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Another month, another round of recriminations in the Modern Orthodox community. Two months ago it was a breakaway rabbinic organization established, in part, to promote decentralized conversion standards. Last month it was a public forum on homosexuality in the Orthodox community.
William Sloane Coffin Jr., the left-wing Presbyterian minister who gained notoriety in the 1960’s for his militant antiwar stance and his association and identification with radicals of every stripe while serving as chaplain at Yale University, died April 12 at age 81. The coverage in the mainstream media was almost uniformly laudatory – as it invariably is for those who establish themselves as outspoken critics of the United States.
Barely redeemed from Egypt, the Jewish people faced a terrible foe. Amalek attacked without warning, without reason.
Samuel Beckett's "Waiting for Godot" explores tragically unrequited anticipation.
Onward with the best (or worst, if you will) of what those on the left are saying in the aftermath of Sept. 11. We'll start off the week with Studs Terkel, whose popular oral histories (Working, etc.) lead many to mistakenly label him a writer when in fact he's nothing more than an energetic tape recordist, to use the memorable term coined for him by Chicago Sun-Times columnist Steve Neal.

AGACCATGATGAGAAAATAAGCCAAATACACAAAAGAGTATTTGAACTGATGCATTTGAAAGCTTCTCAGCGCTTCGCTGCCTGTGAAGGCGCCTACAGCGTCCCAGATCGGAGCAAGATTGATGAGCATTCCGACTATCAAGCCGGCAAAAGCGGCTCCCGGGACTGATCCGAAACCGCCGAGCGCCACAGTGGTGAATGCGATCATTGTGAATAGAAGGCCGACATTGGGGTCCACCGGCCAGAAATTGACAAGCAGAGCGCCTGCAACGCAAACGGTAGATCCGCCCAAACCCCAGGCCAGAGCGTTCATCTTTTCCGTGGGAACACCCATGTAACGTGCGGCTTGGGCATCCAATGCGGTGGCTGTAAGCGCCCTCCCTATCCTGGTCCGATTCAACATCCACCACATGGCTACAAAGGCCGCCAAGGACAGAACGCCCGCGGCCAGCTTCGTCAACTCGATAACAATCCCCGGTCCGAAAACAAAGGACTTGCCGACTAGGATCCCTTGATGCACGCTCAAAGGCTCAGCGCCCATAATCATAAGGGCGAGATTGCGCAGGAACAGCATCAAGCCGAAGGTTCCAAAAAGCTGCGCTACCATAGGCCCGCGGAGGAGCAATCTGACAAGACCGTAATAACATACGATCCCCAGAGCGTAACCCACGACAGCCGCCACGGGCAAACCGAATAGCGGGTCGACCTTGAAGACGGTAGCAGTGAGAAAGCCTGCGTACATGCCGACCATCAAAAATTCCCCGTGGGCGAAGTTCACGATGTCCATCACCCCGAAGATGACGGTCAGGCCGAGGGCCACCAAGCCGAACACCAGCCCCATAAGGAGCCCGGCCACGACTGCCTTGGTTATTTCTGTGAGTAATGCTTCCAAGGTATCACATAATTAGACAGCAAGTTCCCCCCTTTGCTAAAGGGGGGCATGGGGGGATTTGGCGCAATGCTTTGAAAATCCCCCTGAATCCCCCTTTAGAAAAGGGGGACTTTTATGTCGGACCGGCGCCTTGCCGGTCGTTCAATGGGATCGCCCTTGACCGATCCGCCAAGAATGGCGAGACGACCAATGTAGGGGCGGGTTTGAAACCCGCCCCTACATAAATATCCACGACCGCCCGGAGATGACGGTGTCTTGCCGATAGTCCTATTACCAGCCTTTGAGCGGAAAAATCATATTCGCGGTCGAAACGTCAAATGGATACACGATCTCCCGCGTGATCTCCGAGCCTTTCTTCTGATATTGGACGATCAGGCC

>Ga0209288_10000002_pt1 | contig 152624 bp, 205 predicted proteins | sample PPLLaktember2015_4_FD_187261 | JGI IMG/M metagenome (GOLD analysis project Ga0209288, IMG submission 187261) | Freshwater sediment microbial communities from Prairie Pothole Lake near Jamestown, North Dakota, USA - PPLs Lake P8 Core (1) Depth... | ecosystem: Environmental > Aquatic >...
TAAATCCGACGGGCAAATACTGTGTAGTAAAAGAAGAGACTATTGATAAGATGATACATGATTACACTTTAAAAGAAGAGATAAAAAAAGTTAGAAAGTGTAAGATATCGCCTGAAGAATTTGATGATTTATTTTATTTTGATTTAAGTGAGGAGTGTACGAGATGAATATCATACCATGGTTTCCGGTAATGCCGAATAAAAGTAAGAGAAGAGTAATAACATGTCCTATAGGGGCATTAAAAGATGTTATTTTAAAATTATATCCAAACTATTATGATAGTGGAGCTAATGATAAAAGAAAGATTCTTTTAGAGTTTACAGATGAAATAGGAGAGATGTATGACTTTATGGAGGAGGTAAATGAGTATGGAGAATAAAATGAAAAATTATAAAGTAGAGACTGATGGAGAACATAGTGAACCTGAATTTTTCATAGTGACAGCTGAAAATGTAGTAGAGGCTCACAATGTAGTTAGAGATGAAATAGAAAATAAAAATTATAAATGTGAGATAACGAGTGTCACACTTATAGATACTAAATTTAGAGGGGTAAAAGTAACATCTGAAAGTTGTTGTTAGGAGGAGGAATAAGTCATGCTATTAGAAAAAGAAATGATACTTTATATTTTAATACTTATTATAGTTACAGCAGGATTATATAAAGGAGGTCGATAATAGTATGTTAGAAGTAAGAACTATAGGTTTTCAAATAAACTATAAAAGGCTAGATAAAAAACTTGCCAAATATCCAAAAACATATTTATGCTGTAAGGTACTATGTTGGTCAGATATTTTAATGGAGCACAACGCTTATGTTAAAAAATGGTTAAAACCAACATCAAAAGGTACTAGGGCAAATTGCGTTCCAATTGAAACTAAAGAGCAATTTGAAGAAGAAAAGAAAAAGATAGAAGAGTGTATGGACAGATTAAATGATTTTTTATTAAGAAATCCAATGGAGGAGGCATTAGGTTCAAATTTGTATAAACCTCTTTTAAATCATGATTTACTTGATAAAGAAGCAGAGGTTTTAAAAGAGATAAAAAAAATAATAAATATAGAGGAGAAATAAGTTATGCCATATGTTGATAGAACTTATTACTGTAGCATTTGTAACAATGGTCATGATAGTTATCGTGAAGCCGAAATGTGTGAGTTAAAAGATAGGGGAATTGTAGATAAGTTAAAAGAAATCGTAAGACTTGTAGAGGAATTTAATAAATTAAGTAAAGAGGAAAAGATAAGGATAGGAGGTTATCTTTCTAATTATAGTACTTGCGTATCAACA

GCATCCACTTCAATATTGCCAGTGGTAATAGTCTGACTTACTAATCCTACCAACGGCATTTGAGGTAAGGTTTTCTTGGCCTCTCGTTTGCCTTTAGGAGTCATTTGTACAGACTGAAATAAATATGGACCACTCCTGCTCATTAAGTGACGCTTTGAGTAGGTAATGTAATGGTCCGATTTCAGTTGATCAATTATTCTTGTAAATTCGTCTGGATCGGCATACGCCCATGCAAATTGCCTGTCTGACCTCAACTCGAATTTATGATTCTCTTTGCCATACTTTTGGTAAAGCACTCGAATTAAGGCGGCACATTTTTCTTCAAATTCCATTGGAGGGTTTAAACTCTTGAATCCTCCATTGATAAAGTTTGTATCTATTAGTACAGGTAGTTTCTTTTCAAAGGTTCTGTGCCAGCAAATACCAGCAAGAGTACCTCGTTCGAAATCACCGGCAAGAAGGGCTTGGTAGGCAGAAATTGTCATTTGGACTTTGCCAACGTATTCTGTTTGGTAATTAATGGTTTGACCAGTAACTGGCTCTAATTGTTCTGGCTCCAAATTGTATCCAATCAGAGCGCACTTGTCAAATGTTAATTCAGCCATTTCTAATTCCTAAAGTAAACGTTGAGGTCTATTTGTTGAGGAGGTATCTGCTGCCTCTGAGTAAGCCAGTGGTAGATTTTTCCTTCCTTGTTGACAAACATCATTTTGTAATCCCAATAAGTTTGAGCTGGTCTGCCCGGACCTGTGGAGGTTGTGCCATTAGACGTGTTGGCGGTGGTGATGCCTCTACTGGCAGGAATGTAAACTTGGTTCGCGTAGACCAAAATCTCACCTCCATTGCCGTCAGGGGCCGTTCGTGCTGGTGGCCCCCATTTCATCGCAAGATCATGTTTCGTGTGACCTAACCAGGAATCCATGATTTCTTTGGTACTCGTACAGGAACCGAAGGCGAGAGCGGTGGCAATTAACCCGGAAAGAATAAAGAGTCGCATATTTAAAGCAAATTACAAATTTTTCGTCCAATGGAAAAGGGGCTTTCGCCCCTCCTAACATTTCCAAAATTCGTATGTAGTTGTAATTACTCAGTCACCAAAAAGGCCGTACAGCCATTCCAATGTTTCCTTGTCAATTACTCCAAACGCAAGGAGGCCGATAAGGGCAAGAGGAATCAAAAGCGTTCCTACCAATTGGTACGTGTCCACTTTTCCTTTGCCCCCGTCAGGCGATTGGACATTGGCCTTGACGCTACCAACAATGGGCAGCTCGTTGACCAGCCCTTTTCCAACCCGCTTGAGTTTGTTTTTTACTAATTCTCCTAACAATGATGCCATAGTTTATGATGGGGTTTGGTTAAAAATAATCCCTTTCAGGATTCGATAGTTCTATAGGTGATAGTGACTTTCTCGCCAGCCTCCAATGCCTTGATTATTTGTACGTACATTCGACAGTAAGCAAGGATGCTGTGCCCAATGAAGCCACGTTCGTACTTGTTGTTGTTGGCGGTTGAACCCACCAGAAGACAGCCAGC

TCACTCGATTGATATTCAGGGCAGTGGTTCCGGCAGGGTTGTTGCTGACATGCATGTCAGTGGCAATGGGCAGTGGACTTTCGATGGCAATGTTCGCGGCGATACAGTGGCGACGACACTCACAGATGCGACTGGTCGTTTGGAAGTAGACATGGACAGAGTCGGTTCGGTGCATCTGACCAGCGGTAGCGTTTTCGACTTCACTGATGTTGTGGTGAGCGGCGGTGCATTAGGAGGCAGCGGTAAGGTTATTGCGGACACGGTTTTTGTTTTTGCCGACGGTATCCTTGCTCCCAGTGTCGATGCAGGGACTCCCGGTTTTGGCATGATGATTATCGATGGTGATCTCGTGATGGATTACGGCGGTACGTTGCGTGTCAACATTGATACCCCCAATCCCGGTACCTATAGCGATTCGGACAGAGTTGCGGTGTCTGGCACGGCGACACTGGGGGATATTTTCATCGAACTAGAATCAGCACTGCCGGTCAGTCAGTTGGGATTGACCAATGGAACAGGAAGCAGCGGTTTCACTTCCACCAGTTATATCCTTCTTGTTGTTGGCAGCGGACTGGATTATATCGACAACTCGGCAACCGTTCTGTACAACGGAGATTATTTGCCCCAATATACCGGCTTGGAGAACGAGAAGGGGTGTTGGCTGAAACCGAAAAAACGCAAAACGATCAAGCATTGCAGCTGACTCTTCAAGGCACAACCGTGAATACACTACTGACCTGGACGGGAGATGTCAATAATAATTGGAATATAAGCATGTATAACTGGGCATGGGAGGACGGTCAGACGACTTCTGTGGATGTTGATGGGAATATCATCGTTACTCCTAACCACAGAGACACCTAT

The Monitor's most recent undertaking, interrupted by unavoidable circumstances last week, involved a look at some of the early left-wing reaction to the terrorist attacks on America. That our friends on the left would adopt a blame America and/or Israel party line should have been obvious from the get-go, and was exemplified by essays written by Robert Fisk in The Nation and Gary Kamiya on Salon.com.
It took American leftists about 48 hours or so to find their voices after the Sept. 11 attack on America, but find them they did. There were no surprises.Once the initial shock wore off and it became clear that this was not Oklahoma City, not the doing of any home-grown terrorists, the rationalizations and excuses began to fly. And, as always seems to be the case with those on the left, the real culprits were not Islamic extremists but the U.S. and Israel.
The almost universal calls for ?solidarity? with Israel following in the wake of Reform leader Eric Yoffie?s announcement of the suspension of youth trips to Israel has underscored a curious dimension to the politics of the left. While the Sarid and Beilin crowd talk about American Jews demonstrating their support for the Jewish state, they continue to rail against Prime Minister Sharon for not agreeing to an immediate resumption of negotiations with the Palestinians despite the continuing violence, and for not ordering an immediate end to all construction on the so-called ?settlements.? Despite the lessons of the collapse of Oslo and the obvious and cynical refusal of Yassir Arafat to end the violence, the left persists in attacking Mr. Sharon for insisting that the violence must stop as a precondition to renewed talks. They would reward violence with political concessions while the prime minister would not.